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Water: essential for life; good for a portfolio?

Rocks that were once deep underwater at Lake Oroumieh, in northwestern Iran, which has shrunk more than 80 per cent in the past decade, mainly because of climate change, expanded irrigation for surrounding farms and the damming of rivers that feed the body of water, experts say.

Ebrahim Noroozi/AP

It's essential for almost all plants and animals to survive. In some places on the planet it is expensive to buy – yet in other locations it can be gathered and used for free.

We are talking about water. To some people it is ethically wrong to put a dollar value on this precious element. But it is undeniable that the provision of safe water systems is a crucial and growing part of the infrastructure needs around the world. Billions of dollars are being spent on water needs – and that spending is sure to grow.

Impax Asset Management Group PLC is one of the leaders in this emerging segment of the investing world. Impax is an investment manager based in Britain that specializes in resource and environment-related areas. It has about $4-billion (U.S.) in assets under management. Simon Gottelier is the co-manager of Impax's Water Strategy fund.

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"We see water as a long-term secular growth theme," Mr. Gottelier says. "There are multidecade trends we are positioning ourselves to capitalize on."

He sees four themes underlying his firm's "water hypothesis."

The first is emerging market urbanization. Hundreds of millions of people in places such as China and India are going from rural to urban communities, which places tremendous stress on existing infrastructure, and increases demand for new infrastructure.

The second theme is refurbishment of existing infrastructure, especially in developed markets. Mr. Gottelier notes countries such as the United States have been systemically underinvesting in their water systems for decades, though there are signs they have begun to rectify that.

Third is increasing government oversight of water quality. This is a factor everywhere – which we are reminded of in cases when inadequate water quality has tragic consequences.

And the fourth theme Mr. Gottelier identifies is the need for governments to adapt to changing weather patterns. Climate change is an issue, and extreme weather events are becoming more frequent and more severe. Those events often overwhelm and damage elements of the water system, such as sewers, drainage and waste-water treatment.

All of these factors require tremendous investments by governments and private companies – an estimated $500-billion (U.S.) a year, and growing. This spending provides a great number of opportunities for companies, and investors.

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Scott Rickards also sees plenty of opportunity in the water field. Mr. Rickards is founder, president and chief executive officer of Waterfund LLC. The firm says its vision is to achieve universal access to freshwater by enhancing capital investment in global water infrastructure. The company is developing tools to measure the full cost of providing freshwater. Waterfund is also pioneering the first financial risk management products catering to the needs of the water industry.

'Peak water'

Mr. Rickards believes we are now experiencing a moment of "peak water," in the sense that abundant freshwater resources in many of the world's major cities have been depleted; or at least that clean, fresh water sources are less abundant. Therefore, he says, the capital need lies in the infrastructure that will source, treat, and deliver water from new sources to cities.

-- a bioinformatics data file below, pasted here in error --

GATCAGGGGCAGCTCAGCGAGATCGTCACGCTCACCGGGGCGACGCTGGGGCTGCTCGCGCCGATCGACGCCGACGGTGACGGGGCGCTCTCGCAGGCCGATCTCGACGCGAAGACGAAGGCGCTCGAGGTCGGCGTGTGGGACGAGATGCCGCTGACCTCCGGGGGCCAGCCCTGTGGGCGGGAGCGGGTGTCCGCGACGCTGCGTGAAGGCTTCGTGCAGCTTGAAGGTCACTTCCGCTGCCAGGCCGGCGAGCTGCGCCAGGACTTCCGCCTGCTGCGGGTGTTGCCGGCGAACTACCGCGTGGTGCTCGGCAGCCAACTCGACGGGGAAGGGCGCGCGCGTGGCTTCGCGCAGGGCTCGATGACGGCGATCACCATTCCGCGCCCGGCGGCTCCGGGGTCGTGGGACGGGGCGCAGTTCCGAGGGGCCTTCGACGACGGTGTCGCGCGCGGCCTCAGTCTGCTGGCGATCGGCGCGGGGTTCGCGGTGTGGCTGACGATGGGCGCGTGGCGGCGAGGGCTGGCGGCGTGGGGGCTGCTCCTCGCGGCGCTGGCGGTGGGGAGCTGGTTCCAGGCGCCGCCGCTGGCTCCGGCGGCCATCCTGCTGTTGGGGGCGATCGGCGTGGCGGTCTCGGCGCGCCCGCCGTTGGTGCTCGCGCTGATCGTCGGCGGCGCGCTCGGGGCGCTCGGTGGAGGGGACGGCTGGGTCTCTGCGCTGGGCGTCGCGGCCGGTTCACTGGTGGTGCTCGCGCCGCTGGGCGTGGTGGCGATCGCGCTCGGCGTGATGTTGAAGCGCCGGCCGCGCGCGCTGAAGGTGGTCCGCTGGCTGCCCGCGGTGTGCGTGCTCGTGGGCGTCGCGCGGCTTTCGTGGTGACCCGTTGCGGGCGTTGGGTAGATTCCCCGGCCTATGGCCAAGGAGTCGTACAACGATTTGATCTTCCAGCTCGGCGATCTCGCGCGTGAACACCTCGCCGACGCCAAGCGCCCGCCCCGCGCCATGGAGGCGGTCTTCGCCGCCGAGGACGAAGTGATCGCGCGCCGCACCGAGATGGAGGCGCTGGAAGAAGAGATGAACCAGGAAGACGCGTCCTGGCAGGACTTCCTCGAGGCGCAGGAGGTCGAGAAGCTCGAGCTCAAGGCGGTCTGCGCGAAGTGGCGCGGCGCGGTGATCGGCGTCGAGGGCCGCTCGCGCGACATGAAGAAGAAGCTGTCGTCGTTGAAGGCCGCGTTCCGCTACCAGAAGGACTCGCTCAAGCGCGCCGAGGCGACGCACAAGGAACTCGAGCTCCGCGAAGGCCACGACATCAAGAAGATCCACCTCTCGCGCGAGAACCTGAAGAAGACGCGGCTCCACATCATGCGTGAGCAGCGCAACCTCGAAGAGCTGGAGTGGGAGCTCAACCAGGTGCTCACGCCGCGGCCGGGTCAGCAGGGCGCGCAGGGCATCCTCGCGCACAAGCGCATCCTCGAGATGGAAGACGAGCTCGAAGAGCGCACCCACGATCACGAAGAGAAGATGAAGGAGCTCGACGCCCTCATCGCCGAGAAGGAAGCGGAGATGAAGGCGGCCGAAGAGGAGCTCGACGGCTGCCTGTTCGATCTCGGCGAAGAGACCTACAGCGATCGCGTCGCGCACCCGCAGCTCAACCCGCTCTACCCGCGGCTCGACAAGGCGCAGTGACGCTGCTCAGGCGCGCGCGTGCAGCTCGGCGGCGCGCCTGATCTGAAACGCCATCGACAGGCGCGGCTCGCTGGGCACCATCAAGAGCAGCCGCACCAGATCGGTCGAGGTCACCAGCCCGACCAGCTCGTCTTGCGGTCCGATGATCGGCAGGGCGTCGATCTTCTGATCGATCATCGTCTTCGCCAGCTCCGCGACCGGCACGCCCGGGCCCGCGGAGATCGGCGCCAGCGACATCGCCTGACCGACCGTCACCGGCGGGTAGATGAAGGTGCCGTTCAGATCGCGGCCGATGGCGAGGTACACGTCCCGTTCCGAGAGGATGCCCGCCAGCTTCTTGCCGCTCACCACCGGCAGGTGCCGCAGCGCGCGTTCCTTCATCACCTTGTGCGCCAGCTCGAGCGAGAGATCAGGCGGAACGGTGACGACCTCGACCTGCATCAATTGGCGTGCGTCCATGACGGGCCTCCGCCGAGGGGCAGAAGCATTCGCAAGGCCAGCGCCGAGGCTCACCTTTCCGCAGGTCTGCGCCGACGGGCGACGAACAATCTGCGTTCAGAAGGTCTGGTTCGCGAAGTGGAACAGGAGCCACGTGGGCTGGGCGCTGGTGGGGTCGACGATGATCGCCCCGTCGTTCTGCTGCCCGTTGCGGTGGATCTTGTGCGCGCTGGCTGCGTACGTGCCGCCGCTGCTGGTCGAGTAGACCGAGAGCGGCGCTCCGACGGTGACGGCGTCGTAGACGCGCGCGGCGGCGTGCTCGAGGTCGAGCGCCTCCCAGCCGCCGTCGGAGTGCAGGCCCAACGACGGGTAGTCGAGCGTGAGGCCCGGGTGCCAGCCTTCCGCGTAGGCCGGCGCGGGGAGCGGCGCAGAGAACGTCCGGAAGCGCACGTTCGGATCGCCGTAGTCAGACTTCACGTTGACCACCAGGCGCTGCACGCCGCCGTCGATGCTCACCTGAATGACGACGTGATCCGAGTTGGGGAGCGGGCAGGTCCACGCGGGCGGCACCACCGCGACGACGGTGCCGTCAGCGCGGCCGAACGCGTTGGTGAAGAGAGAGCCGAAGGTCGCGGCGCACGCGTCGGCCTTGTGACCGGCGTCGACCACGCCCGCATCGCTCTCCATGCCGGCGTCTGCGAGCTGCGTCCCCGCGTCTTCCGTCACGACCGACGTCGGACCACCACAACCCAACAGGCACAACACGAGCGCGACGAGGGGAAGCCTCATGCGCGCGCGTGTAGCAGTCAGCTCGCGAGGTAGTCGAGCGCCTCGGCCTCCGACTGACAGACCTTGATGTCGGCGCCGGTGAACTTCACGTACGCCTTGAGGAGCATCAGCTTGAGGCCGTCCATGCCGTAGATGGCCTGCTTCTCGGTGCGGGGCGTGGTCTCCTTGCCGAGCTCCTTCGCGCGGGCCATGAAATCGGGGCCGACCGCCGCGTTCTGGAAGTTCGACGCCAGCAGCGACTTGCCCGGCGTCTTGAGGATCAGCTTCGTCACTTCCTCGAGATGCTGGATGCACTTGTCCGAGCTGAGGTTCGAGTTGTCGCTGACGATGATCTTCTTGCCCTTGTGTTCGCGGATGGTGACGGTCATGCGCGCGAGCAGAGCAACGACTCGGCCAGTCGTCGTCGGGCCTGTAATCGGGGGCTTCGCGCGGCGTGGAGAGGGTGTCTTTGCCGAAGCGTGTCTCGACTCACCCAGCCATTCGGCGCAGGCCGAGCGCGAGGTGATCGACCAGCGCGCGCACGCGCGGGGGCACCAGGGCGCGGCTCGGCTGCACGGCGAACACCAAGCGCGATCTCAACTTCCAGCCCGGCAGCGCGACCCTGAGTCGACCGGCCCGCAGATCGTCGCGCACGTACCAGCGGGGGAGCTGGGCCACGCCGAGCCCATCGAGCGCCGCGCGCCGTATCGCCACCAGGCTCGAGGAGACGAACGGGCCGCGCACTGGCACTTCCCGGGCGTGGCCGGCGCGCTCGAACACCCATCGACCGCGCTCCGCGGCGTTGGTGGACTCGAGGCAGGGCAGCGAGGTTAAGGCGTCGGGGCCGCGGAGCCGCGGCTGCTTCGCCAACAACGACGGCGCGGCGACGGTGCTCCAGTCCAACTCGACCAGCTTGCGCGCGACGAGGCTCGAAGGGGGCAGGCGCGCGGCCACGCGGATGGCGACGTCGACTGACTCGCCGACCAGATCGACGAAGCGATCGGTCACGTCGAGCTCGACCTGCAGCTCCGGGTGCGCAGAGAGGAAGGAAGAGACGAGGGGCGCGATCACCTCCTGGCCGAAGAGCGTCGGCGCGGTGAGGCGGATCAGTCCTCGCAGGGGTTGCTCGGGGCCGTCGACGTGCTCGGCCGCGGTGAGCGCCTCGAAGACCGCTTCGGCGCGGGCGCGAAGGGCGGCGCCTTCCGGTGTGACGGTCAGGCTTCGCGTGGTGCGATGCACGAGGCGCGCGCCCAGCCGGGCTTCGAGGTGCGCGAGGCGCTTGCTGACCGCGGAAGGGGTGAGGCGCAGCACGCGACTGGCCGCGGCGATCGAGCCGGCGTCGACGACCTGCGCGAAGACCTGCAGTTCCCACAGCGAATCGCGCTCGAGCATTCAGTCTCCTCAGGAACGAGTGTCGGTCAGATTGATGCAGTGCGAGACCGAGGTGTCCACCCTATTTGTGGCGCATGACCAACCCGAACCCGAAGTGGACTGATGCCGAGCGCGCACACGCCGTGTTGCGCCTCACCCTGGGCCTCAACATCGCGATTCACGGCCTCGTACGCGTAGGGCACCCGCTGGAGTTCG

Mr. Gottelier sees three kinds of companies for investors to consider.

The first is companies that provide infrastructure, such as pumps, valves and pipes, as well as engineering and management expertise.

The second is water treatment, including chemicals, filtration, monitoring and treatment.

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And third is utility companies, including those that have been privatized by governments.

Water-related investing has caught the attention of stock-pickers at more mainstream funds, as well. Jason Gibbs is a vice-president and portfolio manager at Dynamic mutual funds – including its Global Infrastructure Fund. He favours water utilities, saying they are stable businesses – regulated companies that provide essential services with no competition. Mr. Gibbs also sees growth for these companies because of the continued significant amount of spending required to rebuild and expand water infrastructure around the world.

Narrow focus

Both Mr. Gibbs and Mr. Rickards caution that investment funds entirely devoted to water may not be the best choice for investors.

"I would suggest it is extremely difficult to have a fund entirely dedicated to water," Mr. Gibbs says. "There just aren't enough stocks that fit the theme."

Mr. Rickards says equity funds and water equity exchange-traded funds do not generally provide good exposure to infrastructure and retail water agencies. He notes they tend to be more technology-focused, and those companies may not be able to capitalize on their breakthroughs.

"If a new membrane can radically lower the cost of desalination, great," Mr. Rickards says. "But, generally, most new technology is relatively high-cost and therefore not affordable, given the budget constraints of water utilities."

Nevertheless, all three investment managers see several attractive companies in the water sector for individuals to consider. And they agree that the essential and growing needs for water services around the world will be a continued trend for global investing in the future.

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